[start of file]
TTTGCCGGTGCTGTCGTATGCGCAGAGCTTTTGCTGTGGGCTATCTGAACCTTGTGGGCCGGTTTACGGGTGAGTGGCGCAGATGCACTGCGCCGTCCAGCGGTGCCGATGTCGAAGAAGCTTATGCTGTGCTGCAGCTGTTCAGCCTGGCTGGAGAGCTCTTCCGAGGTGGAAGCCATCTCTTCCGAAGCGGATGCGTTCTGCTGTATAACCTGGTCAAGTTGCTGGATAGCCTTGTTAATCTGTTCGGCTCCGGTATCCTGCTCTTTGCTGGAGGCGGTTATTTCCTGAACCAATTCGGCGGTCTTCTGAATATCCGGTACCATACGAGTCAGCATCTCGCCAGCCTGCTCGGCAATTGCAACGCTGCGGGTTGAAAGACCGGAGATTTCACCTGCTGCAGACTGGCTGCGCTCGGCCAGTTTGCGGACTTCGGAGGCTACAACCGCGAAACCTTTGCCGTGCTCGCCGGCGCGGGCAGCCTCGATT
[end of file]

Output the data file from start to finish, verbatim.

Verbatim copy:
TTTGCCGGTGCTGTCGTATGCGCAGAGCTTTTGCTGTGGGCTATCTGAACCTTGTGGGCCGGTTTACGGGTGAGTGGCGCAGATGCACTGCGCCGTCCAGCGGTGCCGATGTCGAAGAAGCTTATGCTGTGCTGCAGCTGTTCAGCCTGGCTGGAGAGCTCTTCCGAGGTGGAAGCCATCTCTTCCGAAGCGGATGCGTTCTGCTGTATAACCTGGTCAAGTTGCTGGATAGCCTTGTTAATCTGTTCGGCTCCGGTATCCTGCTCTTTGCTGGAGGCGGTTATTTCCTGAACCAATTCGGCGGTCTTCTGAATATCCGGTACCATACGAGTCAGCATCTCGCCAGCCTGCTCGGCAATTGCAACGCTGCGGGTTGAAAGACCGGAGATTTCACCTGCTGCAGACTGGCTGCGCTCGGCCAGTTTGCGGACTTCGGAGGCTACAACCGCGAAACCTTTGCCGTGCTCGCCGGCGCGGGCAGCCTCGATT